• Rob Shetterly Discusses the Power of Art with Nancy Harris Frohlich

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    Robert Shetterly discusses the power of art with Nancy Harris Frohlich.
  • Media Perspectives on Bradley Manning

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    A few media perspectives on Bradley Manning, from Glenn Greenwald to David Carr.
  • Meditations While Painting Edward Snowden

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    The day after I read & watched the video of Glenn Greenwald's interview with Edward Snowden in a hotel room in Hong Kong, I began to paint Snowden's portrait for the Americans Who Tell the Truth project.
  • Bill Bigelow on How Textbooks Continue to Keep the Pentagon Papers a Secret

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    Bill Bigelow teaches students a moment that might have been, when the U.S. had a chance to support a unified, independent Vietnam and the importance of Daniel Ellsberg's release of the Pentagon Papers.
  • Edward Snowden: The Asymmetry of Courage

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    Edward Snowden’s courage is like a lever the end of which he shoved under the NSA’s enormous dead weight. Whether the weight moves depends on how many of us grab on. Asymmetry can move mountains.
  • Norman Solomon on Bradley Manning and Who "The Enemy" Really Is

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    Norman Solomon, founder of Rootsaction.org and the executive director of the Institute for Public Accuracy, uses two questions posed by The New Yorker writer Amy Davidson as prompts for this insightful essay, "Bradley Manning is Guilty of 'Aiding the Enemy'-- If the Enemy is Democracy."On her blog, Davidson asked the following:Would it aid the enemy, for example, to expose war crimes committed by American forces or lies told by the American governmentIn that case, who is aiding the enemy -- the wh
  • The Militarization of North American Life

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    Bruce Gagnon delivered this speech, "The Militarization of North American Life", at the Mauna Nui 2013 Teach-In conference held in Berkeley, California from May 31 to June 2, 2013.I live in Bath, Maine where Navy Aegis destroyers are built. These ships are outfitted with so-called "missile defense" systems that the Pentagon is today using to help surround Russia and China.
  • Gleen Greenwald on Bradley Manning, SF Gay Pride, and Political Values

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    Glenn Greenwald's essay is particularly interesting in the light of the Salman Rushdie Op-Ed that we posted yesterday, in which he pointed out how we prioritize physical courage over moral courage.Read Glenn Greenwald's whole piece at Common Dreams.Here are the first two paragraphs of Greenwald's essay.News reportsyesterday indicatedthatBradley Manning, widely known to be gay, had been selected to be one of the Grand Marshals of the annual San Francisco gay pride parade, named by the LGBT Pride Celebration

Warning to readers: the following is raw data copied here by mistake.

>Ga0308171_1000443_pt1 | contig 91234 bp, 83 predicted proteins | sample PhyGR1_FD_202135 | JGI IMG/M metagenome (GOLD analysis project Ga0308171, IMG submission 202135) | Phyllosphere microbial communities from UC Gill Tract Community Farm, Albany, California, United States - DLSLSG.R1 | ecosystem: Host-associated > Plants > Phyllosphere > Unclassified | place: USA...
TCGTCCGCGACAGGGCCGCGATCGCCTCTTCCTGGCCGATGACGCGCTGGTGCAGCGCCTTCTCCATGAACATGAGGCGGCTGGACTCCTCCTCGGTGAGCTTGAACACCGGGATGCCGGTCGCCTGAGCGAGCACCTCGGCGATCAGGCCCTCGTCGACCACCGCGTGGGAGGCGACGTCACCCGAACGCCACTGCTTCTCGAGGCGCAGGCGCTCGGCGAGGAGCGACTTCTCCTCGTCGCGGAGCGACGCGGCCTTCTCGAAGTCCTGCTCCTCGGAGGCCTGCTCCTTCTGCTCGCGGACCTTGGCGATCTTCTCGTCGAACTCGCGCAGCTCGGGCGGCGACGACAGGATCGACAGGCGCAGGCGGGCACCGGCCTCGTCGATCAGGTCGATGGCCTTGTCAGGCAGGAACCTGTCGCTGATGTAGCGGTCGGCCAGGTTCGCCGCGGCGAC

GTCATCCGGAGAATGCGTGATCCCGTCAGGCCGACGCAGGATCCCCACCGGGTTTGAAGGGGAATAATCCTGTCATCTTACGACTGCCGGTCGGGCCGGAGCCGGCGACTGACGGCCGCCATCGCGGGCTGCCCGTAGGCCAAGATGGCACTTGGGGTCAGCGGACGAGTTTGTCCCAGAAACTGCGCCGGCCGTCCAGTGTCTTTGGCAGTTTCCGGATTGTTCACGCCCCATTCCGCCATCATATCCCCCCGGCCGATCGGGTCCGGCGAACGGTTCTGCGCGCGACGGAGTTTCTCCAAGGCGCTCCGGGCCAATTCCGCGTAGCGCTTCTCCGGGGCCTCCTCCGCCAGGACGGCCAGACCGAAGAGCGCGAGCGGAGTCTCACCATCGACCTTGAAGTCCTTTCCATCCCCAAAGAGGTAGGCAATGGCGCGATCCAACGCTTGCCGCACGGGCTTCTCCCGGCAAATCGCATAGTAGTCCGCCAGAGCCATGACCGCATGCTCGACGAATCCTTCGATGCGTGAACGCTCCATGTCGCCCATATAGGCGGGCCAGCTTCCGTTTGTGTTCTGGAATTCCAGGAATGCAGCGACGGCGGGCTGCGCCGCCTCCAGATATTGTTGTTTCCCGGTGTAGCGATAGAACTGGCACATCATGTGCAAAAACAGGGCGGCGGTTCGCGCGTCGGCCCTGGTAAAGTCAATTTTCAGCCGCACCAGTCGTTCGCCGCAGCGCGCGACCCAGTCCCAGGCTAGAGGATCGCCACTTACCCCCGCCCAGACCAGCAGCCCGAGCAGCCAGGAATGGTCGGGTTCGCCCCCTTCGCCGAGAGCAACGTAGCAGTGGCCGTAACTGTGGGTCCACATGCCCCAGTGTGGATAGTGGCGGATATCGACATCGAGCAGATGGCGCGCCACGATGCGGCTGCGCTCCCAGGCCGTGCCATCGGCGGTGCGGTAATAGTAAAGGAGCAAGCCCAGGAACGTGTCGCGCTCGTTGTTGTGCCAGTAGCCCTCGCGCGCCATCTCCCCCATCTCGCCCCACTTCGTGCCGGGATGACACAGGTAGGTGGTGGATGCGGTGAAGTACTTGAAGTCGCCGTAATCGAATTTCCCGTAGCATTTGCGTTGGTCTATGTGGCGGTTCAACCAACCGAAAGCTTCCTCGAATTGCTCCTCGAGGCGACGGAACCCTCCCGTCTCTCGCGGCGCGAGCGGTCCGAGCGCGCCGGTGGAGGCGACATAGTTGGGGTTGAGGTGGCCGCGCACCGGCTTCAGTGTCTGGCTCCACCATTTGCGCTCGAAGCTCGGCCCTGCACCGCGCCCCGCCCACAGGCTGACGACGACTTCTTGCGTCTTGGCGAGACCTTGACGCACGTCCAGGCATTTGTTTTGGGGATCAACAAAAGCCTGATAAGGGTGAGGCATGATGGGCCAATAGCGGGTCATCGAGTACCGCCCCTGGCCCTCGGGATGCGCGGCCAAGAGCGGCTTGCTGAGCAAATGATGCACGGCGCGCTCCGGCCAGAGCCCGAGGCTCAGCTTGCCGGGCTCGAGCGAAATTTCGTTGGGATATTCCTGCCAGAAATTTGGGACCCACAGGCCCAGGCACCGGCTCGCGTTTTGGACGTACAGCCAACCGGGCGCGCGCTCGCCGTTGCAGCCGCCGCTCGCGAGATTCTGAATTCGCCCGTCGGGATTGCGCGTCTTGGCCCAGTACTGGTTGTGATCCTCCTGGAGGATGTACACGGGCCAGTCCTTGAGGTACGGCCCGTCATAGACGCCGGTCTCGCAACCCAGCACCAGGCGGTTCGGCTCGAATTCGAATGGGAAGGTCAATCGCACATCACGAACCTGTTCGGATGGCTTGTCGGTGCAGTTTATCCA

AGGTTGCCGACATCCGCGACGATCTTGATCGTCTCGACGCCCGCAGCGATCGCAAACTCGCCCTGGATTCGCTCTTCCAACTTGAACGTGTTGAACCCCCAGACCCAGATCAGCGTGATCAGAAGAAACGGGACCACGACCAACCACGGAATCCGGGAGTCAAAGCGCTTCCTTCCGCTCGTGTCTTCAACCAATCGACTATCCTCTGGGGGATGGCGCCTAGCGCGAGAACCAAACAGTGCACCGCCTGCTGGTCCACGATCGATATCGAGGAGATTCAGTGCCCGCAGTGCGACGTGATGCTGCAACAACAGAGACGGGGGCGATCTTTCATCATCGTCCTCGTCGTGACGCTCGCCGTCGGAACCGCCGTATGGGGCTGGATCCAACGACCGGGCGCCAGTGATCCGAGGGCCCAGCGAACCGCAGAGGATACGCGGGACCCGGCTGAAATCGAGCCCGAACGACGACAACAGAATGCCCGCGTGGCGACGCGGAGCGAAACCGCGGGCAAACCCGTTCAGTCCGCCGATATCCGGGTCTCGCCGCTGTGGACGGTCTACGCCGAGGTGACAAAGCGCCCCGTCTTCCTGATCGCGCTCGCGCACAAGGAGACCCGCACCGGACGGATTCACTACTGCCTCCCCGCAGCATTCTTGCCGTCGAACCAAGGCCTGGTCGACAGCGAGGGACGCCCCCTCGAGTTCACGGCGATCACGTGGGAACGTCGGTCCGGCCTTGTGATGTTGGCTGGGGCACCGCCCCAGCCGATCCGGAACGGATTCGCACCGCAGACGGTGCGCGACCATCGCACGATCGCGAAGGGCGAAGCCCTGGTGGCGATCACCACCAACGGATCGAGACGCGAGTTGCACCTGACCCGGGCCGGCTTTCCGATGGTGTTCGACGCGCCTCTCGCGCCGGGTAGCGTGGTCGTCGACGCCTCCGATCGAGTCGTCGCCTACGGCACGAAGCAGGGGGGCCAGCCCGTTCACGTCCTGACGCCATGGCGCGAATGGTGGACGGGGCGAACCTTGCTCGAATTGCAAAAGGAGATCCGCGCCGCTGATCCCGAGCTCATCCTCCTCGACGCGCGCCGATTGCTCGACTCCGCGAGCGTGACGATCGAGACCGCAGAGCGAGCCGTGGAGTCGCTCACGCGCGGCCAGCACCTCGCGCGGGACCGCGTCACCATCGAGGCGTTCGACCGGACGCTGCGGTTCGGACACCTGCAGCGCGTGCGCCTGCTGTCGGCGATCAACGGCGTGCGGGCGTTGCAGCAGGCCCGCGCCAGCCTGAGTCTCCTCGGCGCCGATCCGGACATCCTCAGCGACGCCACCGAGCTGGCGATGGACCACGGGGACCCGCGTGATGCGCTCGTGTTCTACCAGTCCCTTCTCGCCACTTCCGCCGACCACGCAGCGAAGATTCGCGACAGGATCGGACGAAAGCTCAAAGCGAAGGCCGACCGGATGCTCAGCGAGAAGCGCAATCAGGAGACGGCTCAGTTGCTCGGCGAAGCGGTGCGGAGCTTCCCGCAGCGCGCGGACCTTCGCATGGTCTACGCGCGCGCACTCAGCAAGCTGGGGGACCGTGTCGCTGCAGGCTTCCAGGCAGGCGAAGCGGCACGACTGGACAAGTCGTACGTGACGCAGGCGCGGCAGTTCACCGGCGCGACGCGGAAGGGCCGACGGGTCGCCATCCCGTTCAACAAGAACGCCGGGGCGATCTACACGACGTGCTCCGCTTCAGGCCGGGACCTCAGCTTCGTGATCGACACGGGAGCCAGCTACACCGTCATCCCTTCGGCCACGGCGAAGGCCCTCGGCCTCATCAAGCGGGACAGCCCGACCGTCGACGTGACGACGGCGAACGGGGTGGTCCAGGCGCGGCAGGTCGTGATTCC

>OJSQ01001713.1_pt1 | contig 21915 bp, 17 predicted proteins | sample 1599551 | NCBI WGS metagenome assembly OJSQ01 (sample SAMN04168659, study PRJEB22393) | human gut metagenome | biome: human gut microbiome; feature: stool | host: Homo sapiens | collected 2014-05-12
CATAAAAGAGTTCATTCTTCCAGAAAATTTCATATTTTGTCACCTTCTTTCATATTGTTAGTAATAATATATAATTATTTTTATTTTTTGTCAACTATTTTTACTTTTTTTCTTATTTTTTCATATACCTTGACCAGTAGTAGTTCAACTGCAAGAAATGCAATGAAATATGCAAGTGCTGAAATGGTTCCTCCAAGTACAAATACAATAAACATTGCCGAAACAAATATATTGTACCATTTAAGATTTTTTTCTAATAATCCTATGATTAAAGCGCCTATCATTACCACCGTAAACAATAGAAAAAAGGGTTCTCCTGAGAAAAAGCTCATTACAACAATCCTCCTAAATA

• Salman Rushdie on Moral Courage

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    In an Op-Ed in The New York Times, Salman Rushdie writes, " We find it easier, in these confused times, to admire physical bravery than moral courage -- the courage of the life of the mind, or of public figures."Mr. Rushdie goes on to assert that, "Political courage, nowadays, is almost always ambiguous.
  • The Rules dot Org Breaks Down the Global Wealth Gap

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    Get this: The richest 300 people in the world have more wealth than 3 billion poor people around the world. Therules.org suggests we change the rules. But how?
  • David Swanson Interviews Rob Shetterly

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    Listen to David Swanson, host of "Talk Nation Radio" interview Rob Shetterly: Past Talk Nation Radio shows are all available free and complete at http://davidswanson.org/talknationradio
  • David Swanson: Iraq War Among World´s Worst Events

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    Read David Swanson´s piece on why the Iraq War is among the world´s worst events. This page also includes more video and analysis from the March 18, 2013 event at Busboys and Poets, where Swanson´s AWTT portrait was unveiled. Speakers included Andy Shalal, Iraqi-American and Busboys and Poets Founder, Leah Bolger, former president of Veterans for Peace, Swanson, and Rob Shetterly, artist and founder of Americans Who Tell the Truth.
  • Zinn Education Project: Teaching the Iraq War

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    The Zinn Education Project, in conjunction with Rethinking School and Teaching for Change, has published an article by Bill Bigelow on "How Not To Teach the Iraq War."Writes Bigelow:In 2006, with U.S.
  • David Swanson Portrait Unveiling: Videos

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    March 18, 2003 Washington, D.C.: Watch Robert Shetterly describe the Americans Who Tell the Truth project at Busboys and Poets in Washington, DC at the event at which David Swanson´s portrait was unveiled and that commemorated the 10th anniversary of the start of the Iraq War. Question and Answer Period 1 Question and Answer Period 2
  • Students Managing Their Own Loans?

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    Everywhere I go now I hear tales of anguish, anger and fear from college students who are facing years of debt payments after they graduate. Like so many systems in our culture, invented with at least the partial aim of enhancing freedom and democracy, the student loan system has become a means of debt slavery and social engineering. Think of the early days of television and the hopes for its ability to educate, communicate and entertain.